The key features of the package are as follows:

- By using detection angles as well as distances, it allows estimation of both a conventional point transect radial distance detection function and (unlike conventional methods) nonuniform animal density with respect to some observable environmental feature within the searched area (such as distance from road or from shore, or altitude or depth).
- Key outputs are estimates of density itself, density function parameters, detection function parameters and associated coefficients of variation and confidence intervals.
- The package also provides some tools for plotting and for model diagnosis, AIC statistics for model selection and goodness-of-fit test statistics.
- Finally, a facility to investigate estimator properties by simulation is also provided.

We illustrate the package by applying it to a multibeam hydroacoustic survey (Cox *et al*. 2011), and a subset of the shore-based survey data of beaked whale surfacings of Arranz *et al*. (unpublished data). The similarity of the two problems is illustrated in Fig. 1.

As well as addressing quite different biological problems, the two surveys differ in the kinds density gradients involved and the kinds of supplementary data available. Before getting into the analysis of the data, we give a brief intuitive explanation of how the method works, which we hope will aid understanding of the subsequent analyses.

Consider the echosounder survey in Fig. 1 and suppose it surveyed a full 180 degrees. Suppose also that krill density changed with depth – i.e. the contours of animal density were parallel to the surface. And suppose that the echosounder is as good at detecting animals at all angles from vertical. At 90 degrees to vertical (horizontally just under the surface), it is searching along a contour of constant density, and so there are on average as many animals at all distances from it. As a result, the drop-off in the number of animals detected as distance from the echosounder increases reflects detectability only (i.e. the shape its detection function). But in a vertical direction, animal density changes as distance from the echosounder changes, so the change in the numbers of animals detected with increasing distance reflects a combination of detectability and density.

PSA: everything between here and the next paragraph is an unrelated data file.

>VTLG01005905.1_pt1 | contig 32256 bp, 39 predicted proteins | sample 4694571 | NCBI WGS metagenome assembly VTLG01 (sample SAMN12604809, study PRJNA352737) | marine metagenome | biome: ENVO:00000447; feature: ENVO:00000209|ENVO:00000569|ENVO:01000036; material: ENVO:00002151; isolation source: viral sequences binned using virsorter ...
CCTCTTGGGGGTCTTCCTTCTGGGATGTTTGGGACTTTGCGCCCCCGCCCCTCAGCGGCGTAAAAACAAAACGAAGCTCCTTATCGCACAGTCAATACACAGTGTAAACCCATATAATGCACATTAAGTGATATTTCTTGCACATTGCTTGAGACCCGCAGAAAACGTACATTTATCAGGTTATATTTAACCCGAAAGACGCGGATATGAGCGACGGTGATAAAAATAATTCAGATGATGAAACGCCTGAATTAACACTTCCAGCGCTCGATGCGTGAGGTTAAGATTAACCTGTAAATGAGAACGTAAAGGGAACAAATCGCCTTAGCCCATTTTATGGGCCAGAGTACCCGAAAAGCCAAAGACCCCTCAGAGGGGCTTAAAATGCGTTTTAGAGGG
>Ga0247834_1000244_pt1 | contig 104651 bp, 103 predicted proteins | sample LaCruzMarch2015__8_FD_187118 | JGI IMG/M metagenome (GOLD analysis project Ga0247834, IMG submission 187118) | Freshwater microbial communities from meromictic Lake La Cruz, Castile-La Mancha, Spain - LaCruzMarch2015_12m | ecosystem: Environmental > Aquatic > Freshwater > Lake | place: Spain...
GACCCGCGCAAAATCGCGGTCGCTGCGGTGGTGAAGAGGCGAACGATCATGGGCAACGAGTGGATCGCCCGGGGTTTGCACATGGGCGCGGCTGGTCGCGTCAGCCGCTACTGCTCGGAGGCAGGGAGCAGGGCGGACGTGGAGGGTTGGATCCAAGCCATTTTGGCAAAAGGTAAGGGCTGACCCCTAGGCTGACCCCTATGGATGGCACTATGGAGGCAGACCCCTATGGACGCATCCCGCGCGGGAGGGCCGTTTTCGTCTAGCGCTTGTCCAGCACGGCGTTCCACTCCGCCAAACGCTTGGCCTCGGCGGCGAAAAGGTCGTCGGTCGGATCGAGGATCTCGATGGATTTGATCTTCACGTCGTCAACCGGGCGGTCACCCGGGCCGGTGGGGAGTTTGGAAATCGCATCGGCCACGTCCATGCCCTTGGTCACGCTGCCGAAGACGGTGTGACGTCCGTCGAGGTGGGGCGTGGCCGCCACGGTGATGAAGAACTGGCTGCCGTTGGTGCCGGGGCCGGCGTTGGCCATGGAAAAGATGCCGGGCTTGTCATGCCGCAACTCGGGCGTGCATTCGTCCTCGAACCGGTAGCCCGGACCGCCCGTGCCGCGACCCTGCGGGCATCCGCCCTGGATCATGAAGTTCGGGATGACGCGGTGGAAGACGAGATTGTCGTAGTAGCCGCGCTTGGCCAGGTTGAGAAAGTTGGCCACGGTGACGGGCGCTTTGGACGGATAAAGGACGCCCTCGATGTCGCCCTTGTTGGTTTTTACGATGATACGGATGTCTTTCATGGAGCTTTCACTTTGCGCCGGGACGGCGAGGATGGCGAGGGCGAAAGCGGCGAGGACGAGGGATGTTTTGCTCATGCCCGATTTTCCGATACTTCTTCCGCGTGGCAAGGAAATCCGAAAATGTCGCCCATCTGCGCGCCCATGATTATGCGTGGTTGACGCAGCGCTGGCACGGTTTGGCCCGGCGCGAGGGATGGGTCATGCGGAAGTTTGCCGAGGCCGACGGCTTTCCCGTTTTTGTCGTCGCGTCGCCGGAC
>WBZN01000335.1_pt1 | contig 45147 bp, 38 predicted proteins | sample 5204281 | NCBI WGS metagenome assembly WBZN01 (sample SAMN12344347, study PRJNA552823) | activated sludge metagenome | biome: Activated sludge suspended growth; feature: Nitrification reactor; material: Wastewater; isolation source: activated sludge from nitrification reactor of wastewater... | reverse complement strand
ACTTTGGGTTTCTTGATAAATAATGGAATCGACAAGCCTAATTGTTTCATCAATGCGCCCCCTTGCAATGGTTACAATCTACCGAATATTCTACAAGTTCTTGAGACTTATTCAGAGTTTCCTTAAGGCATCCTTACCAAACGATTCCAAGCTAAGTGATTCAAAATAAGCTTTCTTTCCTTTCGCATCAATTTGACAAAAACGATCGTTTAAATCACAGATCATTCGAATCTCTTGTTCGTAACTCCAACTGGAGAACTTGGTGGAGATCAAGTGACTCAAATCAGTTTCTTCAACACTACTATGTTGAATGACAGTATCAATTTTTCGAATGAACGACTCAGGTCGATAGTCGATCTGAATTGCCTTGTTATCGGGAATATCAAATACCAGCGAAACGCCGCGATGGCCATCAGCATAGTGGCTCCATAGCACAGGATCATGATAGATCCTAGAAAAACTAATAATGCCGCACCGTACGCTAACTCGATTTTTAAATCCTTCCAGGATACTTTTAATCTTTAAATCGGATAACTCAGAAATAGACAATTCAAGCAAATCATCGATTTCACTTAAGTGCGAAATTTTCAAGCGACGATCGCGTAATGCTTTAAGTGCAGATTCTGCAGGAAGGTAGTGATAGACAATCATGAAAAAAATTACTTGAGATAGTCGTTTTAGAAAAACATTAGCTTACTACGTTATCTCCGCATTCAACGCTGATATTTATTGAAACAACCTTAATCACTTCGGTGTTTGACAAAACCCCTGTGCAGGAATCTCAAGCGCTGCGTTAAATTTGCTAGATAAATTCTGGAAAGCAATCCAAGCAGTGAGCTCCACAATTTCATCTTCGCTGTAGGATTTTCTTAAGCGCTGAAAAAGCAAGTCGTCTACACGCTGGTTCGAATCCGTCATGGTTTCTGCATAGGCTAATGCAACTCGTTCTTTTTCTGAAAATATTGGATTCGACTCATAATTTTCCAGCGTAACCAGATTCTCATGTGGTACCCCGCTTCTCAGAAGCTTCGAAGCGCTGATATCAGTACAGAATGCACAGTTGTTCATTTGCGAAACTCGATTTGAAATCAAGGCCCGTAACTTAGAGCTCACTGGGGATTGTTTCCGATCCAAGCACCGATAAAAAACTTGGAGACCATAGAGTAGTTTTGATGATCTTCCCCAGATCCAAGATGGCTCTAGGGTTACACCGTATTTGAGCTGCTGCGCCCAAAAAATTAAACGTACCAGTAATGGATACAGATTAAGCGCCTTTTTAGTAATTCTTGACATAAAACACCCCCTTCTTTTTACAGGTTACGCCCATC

If the echosounder only searched vertically, you would not be able to separate these two effects and hence be unable to estimate animal density. But because it also searches horizontally (in this illustrative scenario) along a contour of constant density, you can separate them. The key result is that by searching a range of angles relative to animal density contours, and recording both angles and distances, the detection gradient and density gradient can be separated. (In reality, you do not just search at two angles, but the same idea applies no matter what range of angles you search and the mathematics of the method takes care of the details of how density and detectability are separated – see Marques *et al*. 2010 and Cox *et al*. 2011 for mathematical details.)